Bald Eagles at RBG
Bald Eagle Conservation Project
In 2013, RBG was home to the first eaglets to hatch on the Canadian shoreline of Lake Ontario in over 50 years.
Royal Botanical Gardens has the perfect environment to convince Bald Eagles to settle in. These large predators need at least 100 hectares of undisturbed forest to nest and roost, plus an adjacent 50 hectares of wetlands to allow them to catch fish. We have it all right here, and on March 22 and 23, 2013, the first eaglets to hatch on the Canadian shoreline of Lake Ontario in over 50 years, broke free of their eggs: a testament to the environmental restoration work that has taken place at RBG and Hamilton Harbour.
Spring 2023 Eaglets
The birth of the two eaglets, in addition to their parents returning to nest on RBG property, is a promising indication of a successful conservation effort and is in-line with Environment Ontario’s recent lifting of the endangered species classification. “We work hard to help nurture the natural habitat at RBG. Species like bald eagles nesting and thriving is very exciting”, says Tys Theysmeyer, Head of Natural Lands.
The 2023 eagles nest is located near the MarshWalk Boardwalk at Cootes Paradise. To clearly see the nest and the young birds binoculars or a spotting scope is needed as the nest is 300m west in a large pine tree. Visitor access is via the Arboretum, about a 1.2 km walk over hilly terrain.
Please remain on RBG trails and respect the privacy of these beautiful birds!
Naming the Eaglets
The votes are in… meet Mig & Izi!
Submitted by: Tramaine L.
Thank you to all who voted and helped us name the eaglets.
English: Bald eagle
Scientific Name: Haliaeetus leucocephalus
French: Pygargue à tête blanche
Kanien’kéha (Mohawk): Á:kwe’ks
History of Bald Eagles at RBG
It has been decades since Bald Eagles nested on the Canadian shores of Lake Ontario. In fact, by the early 1980s, mostly as a result of widespread use of the pesticide DDT, there were only four active nests in all of the Great Lakes. That equals approximately 15 surviving birds. The species was all but locally extinct.
Nowadays, with the effects of DDT behind us — it was phased out beginning in the early 1970s — and with serious conservation efforts, the Bald Eagle has made a comeback. There are now dozens of active nests on the Great Lakes and inland through Southern Ontario, and countless nests in lakes north of 49th parallel.
Bald Eagles have overwintered in Cootes Paradise at Royal Botanical Gardens in increasing numbers annually. In 2008 the first pair stayed for the entire summer — which lead our conservation staff to believe that the time was right for a pair to settle in and call Cootes their own. This means building a nest, laying eggs, raising young. They have become a highly visible and inspirational symbol of why choosing sustainability and restoring the environment for generations to come is possible.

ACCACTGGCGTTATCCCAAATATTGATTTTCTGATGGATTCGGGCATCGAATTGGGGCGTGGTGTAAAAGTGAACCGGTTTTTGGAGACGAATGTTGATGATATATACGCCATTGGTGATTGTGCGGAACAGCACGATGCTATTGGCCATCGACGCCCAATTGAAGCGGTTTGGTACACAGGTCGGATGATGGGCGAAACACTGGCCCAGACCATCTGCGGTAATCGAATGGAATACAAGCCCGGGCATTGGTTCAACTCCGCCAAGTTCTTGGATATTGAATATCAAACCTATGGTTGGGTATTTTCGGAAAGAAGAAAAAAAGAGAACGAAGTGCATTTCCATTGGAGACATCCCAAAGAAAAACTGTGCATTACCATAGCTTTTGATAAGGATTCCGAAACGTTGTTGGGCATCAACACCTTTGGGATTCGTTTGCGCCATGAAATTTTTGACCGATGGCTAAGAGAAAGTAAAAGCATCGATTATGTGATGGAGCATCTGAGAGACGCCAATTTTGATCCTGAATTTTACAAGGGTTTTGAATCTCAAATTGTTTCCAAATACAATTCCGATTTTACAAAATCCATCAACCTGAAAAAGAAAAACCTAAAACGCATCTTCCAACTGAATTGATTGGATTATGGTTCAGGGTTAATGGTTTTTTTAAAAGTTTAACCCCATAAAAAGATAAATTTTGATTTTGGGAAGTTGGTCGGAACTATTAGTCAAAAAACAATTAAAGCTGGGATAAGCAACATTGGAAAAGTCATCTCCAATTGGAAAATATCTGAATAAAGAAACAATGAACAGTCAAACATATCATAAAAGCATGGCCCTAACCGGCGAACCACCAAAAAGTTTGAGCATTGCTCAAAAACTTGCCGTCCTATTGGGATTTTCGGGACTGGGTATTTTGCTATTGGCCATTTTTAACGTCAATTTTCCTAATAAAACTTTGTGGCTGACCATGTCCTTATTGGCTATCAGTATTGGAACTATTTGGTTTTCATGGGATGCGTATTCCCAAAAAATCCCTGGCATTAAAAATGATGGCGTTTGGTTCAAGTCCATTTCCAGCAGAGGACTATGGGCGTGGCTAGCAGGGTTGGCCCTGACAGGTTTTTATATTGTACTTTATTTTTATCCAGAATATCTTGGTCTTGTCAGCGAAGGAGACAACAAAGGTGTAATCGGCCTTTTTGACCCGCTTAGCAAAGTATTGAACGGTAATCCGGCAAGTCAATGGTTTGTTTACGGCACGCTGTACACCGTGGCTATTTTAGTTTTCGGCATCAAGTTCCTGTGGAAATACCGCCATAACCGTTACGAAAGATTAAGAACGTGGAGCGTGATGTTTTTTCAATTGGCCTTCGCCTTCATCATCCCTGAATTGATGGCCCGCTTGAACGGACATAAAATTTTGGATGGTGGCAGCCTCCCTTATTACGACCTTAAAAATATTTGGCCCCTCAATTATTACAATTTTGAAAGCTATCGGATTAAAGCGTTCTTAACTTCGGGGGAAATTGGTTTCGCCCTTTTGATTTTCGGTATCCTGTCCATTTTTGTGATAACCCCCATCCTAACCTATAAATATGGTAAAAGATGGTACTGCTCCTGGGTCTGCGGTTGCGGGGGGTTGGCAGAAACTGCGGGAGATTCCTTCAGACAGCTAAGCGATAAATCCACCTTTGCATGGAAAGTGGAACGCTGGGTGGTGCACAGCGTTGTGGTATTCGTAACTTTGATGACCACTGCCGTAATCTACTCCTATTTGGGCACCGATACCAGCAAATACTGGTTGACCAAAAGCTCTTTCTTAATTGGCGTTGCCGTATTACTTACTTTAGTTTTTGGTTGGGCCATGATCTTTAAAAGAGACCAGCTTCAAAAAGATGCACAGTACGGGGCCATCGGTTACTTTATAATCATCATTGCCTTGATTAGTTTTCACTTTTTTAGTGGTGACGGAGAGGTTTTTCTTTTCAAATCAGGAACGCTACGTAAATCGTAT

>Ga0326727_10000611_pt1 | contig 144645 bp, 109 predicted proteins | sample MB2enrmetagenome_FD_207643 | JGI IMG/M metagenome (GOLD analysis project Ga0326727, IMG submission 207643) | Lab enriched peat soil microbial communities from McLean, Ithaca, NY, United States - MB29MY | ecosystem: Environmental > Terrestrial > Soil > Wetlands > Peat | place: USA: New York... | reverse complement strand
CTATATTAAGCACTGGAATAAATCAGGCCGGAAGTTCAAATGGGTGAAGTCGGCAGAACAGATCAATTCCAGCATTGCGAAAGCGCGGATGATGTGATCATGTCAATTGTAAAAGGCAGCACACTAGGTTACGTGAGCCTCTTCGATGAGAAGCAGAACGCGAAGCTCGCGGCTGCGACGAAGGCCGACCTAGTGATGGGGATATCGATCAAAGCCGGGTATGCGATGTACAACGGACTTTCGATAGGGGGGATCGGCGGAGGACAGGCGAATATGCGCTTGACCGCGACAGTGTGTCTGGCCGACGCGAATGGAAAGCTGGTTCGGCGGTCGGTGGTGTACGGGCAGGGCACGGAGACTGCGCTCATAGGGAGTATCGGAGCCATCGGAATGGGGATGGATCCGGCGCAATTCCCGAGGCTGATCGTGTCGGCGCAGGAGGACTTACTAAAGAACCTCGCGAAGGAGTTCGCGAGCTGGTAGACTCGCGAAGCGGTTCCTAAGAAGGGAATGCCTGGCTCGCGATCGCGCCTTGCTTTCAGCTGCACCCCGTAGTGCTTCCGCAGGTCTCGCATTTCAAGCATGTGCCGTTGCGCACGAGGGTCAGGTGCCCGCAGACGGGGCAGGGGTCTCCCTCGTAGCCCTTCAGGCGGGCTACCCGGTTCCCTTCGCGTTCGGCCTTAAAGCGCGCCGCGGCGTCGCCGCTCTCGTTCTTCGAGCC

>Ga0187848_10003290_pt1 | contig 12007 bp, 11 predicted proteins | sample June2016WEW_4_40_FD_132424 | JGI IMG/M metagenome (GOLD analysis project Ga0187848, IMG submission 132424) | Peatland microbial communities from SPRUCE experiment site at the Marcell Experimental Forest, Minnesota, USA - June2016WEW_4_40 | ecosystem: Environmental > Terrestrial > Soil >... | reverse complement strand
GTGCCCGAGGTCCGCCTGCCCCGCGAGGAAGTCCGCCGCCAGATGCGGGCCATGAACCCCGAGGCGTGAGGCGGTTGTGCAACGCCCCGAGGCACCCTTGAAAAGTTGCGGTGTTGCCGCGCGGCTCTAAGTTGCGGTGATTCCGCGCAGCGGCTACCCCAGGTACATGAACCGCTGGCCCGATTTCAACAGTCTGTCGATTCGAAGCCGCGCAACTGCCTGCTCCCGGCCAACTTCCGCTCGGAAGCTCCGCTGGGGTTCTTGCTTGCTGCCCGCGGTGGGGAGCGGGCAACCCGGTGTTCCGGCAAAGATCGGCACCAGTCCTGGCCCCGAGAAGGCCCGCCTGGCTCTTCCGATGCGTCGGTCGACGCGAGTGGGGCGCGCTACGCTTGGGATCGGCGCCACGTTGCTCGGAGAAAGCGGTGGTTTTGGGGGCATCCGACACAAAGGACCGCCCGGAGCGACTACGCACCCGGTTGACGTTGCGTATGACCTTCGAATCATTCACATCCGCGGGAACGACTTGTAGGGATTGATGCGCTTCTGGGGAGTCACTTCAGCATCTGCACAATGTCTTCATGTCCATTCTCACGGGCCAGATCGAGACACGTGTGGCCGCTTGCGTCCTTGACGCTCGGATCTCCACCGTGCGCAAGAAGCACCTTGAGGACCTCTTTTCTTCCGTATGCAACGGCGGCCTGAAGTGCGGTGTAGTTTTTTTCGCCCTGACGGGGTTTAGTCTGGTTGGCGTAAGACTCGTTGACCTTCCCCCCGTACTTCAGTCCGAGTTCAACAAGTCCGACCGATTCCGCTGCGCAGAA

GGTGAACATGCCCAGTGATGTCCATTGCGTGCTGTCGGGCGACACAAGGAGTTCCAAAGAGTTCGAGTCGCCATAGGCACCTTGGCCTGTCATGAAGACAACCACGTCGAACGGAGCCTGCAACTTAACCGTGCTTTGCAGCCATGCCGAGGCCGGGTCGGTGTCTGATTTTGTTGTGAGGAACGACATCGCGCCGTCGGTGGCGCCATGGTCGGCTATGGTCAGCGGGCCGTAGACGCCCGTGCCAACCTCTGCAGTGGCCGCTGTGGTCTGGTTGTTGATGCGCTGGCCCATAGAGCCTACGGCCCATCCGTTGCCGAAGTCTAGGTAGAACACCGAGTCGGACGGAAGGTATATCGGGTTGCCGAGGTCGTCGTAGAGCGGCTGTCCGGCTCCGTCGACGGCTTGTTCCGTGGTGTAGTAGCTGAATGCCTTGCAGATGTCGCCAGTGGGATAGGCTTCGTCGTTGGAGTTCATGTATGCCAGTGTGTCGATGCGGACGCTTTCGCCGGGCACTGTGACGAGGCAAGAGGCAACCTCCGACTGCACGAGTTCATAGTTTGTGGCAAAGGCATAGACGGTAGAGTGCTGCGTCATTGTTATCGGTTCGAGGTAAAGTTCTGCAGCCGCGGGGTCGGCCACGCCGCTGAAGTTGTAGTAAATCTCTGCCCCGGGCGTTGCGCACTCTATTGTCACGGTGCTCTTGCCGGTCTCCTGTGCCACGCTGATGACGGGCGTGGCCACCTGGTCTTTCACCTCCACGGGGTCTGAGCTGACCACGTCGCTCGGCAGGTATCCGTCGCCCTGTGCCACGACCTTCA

What do Bald Eagles need?
- A large body of water, usually a marsh larger than 30 hectares, to supply them with fish, birds and other small mammals to eat.
- A relatively large patch of undisturbed mature forest (large trees) in which to nest within 0.5 km of the hunting area and at least 0.5 km from people.
- A large patch of woodland in which to rest and shelter during the non-nesting season; experts suggest a minimum of 260 hectares of woodland.
What is RBG doing?
- Continuing with our wetland restoration program, Project Paradise, to ensure suitable hunting grounds exist in this 250-hectare marsh.
- Striking a better balance between visitor access and wild spaces. This means modifying our trail network (Hopkins Loop and Grey Doe Trails) to ensure that adequate undisturbed forest exists while ensuring visitors the opportunity to experience wildlife in adjacent areas. We have also clearly posted a 15-hectare Special Protection Area around the nest site.
- Erected the beginnings of a Bald Eagle nest in very large White Pine tree in an isolated area on the north shore of Cootes Paradise. Though the eagles investigated other potential nest trees, in the end they have settled on this White Pine.